Is the Republican Tax Proposal Good For Small Business?

tax proposalMembers of Congress unveiled the Republican tax proposal last week dubbed “Tax Cuts and Jobs Act”. The finger pointing has already begun on whether this is good for the average American. In addition, special interest groups are chiming in to protect their deductions.

But is the Republican tax proposal good for small business?

Let’s take a look at what it proposes:

  1. Slash corporate taxes. The bill wants to cut corporate taxes from 35% to 20%. Republicans say that this would deliver $1 trillion in tax relief over 10 years and would spark economic growth plus encourage businesses to create more jobs. Most small businesses would not be able to take advantage of this tax reduction since they are not traditional “C” corporations because of the double taxation involved in that kind of structure. It seems that there is a change for “S” and “LLC” corporate structures (which most small businesses are) that would allow 30% of the the full time owner’s income to be taxed at 25% and the rest at regular income tax brackets. The crazy part of the proposed Republican tax proposal according to The Washington Post is that “if instead you’re considered a “passive” owner… then you inexplicably qualify for the special pass-through rate on 100 percent of your earnings.”  This is not a real tax cut for small business since most of their personal income is now taxed at 25% of less. In fact, according to the New York Times, “most pass-throughs are small sole proprietorships currently paying less than a 25 percent marginal rate. But a few are quite large — 1.7 percent of pass-through businesses generate more than 40 percent of all pass-through income and are taxed at the top 39.6 percent rate.”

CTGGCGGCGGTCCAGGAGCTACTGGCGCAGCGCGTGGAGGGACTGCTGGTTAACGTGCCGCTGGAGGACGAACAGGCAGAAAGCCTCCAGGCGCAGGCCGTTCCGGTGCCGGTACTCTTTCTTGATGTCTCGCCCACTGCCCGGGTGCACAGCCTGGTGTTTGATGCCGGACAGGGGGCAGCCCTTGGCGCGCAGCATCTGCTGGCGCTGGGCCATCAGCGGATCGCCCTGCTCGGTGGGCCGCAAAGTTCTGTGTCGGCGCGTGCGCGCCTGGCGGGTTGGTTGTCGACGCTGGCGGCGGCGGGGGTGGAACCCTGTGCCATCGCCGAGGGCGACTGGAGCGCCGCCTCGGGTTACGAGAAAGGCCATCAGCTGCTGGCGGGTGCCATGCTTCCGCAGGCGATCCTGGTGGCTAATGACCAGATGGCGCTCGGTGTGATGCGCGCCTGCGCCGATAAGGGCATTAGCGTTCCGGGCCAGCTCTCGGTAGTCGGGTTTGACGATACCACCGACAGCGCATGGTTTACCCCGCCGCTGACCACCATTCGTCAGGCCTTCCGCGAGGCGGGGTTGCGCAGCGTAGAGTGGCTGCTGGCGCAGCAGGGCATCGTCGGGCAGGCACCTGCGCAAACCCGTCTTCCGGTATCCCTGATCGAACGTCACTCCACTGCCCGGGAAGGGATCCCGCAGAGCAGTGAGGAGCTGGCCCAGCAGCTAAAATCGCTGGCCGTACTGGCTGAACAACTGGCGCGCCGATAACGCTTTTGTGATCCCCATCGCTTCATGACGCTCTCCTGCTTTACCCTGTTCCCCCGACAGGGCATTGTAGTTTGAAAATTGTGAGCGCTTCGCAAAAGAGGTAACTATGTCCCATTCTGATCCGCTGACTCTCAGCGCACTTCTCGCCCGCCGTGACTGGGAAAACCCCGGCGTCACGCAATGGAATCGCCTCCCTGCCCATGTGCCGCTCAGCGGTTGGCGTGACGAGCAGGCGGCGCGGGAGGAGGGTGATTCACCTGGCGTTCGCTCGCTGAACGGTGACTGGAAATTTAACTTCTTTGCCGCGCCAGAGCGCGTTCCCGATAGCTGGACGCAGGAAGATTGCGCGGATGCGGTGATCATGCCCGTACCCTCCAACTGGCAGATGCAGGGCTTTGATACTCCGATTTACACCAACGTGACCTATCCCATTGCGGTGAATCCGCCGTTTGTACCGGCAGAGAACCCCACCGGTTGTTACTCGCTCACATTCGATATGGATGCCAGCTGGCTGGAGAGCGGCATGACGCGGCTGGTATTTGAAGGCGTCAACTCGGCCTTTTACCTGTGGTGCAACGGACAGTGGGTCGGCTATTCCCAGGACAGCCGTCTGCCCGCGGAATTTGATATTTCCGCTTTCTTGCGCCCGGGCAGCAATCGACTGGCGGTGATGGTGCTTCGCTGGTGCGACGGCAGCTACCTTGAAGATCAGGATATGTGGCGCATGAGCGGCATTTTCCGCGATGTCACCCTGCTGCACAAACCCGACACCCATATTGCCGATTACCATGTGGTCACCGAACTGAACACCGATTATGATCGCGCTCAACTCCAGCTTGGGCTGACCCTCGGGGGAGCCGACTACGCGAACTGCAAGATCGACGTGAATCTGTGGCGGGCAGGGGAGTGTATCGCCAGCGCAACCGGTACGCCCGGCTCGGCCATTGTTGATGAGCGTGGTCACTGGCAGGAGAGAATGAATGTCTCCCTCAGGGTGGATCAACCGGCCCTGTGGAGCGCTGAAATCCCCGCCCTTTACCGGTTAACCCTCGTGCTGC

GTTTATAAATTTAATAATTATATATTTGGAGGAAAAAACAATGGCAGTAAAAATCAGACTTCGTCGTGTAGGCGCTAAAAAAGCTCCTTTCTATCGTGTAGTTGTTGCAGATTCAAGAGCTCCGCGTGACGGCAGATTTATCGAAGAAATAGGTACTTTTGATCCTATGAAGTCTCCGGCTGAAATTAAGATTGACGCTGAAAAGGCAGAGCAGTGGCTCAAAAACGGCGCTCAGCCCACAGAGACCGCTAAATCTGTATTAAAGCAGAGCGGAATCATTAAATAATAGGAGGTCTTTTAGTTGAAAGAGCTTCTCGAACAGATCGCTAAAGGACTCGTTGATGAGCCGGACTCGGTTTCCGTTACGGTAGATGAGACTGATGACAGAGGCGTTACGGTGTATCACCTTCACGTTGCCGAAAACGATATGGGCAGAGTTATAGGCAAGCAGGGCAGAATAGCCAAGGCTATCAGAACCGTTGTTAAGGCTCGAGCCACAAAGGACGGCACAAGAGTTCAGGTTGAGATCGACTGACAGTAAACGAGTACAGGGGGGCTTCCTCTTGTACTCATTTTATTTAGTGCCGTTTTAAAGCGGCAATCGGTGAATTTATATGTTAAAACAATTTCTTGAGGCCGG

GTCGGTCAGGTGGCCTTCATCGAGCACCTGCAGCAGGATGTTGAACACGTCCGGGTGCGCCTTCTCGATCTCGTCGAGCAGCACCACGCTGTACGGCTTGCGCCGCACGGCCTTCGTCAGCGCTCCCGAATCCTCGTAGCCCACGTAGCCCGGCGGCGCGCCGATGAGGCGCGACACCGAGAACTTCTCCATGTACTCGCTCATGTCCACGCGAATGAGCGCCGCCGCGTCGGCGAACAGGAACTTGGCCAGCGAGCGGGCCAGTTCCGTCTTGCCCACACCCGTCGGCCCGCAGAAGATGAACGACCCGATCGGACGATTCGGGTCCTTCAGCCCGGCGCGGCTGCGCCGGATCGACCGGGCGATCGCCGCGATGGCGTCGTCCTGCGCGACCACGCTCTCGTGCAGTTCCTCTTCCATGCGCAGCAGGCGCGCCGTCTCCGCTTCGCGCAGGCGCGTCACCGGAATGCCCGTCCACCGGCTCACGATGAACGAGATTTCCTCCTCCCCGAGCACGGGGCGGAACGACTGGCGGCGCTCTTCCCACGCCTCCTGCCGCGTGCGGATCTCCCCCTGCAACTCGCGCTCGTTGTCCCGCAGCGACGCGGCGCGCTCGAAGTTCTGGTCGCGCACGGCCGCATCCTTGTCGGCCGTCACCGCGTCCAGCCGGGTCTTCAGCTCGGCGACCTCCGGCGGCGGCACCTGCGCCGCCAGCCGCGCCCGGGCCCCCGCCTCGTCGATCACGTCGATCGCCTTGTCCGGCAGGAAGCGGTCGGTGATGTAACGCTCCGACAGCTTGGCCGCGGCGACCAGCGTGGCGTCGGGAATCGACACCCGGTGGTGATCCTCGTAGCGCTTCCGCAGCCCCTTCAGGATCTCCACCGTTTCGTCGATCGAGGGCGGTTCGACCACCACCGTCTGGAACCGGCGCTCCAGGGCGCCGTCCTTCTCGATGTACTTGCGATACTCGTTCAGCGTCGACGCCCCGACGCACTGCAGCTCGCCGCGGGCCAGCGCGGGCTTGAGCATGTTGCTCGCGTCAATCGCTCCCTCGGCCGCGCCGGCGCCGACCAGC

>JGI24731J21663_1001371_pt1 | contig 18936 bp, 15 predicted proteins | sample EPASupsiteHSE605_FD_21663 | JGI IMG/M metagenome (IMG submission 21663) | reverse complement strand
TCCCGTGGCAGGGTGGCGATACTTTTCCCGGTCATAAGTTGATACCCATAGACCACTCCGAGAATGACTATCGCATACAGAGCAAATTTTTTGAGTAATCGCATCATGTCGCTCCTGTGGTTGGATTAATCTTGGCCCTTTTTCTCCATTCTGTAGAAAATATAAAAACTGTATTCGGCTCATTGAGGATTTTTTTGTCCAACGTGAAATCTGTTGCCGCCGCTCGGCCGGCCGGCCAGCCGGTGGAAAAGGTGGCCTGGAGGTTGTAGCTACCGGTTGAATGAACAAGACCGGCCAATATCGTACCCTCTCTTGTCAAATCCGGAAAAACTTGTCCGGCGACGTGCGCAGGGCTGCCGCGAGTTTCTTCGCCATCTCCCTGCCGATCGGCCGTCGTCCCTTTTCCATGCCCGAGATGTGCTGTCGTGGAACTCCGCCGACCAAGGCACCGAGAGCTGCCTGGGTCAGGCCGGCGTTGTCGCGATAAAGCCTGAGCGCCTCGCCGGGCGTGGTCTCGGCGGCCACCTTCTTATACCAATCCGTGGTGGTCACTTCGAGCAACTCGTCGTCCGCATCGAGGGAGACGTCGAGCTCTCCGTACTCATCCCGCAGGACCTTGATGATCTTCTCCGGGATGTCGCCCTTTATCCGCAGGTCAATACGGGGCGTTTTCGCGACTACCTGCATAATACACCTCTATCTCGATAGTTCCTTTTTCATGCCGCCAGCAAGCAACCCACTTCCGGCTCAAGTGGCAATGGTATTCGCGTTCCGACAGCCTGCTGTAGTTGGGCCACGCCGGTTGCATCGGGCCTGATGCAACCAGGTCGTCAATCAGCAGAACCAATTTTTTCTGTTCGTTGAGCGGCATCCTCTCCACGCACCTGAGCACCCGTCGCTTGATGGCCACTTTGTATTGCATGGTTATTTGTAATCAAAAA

2. Limit on personal tax deductions. This part of the Republican tax proposal will have a big impact on small businesses. By far, the greatest part of a typical business owner’s wealth is in their home. Limiting the deductibility of mortgage interest (to $500,000) and property taxes (to $10,000) will devalue real estate in the more expensive parts of the country. This will reduce the equity in small business owners home and limit their ability to borrow growth capital from banks.
  3. Limits on state and local tax deductions. The Republican tax proposal will eliminate the ability for small business owners to deduct these taxes on their federal returns. Entrepreneurs that live in more highly taxed states may see local customers flee their state and reduce their company’s revenue.
  4. Eliminate the estate tax. The reality is that the current estate tax today affects just 0.2% of all estates, which have greater than $5.5 million in assets (or $11 million if there is a spouse behind). This affects so few small businesses, it will not create any more wealth except for the richest Americans.

If you are running a large corporation or one of the few that have an LLC or S corporation that generates millions of income, this Republican tax proposal is for your company. We do not know if this retained wealth by corporations will really result in economic growth for small business that are subcontractors and vendors.  For a small business, there is not much that will help immediately and this proposal may even hurt owners in the long run making their largest part of their wealth, their home, worth less.

How will this affect your small business?

The post Is the Republican Tax Proposal Good For Small Business? appeared first on Barry Moltz.


This post was originally published on this site
Comments are closed.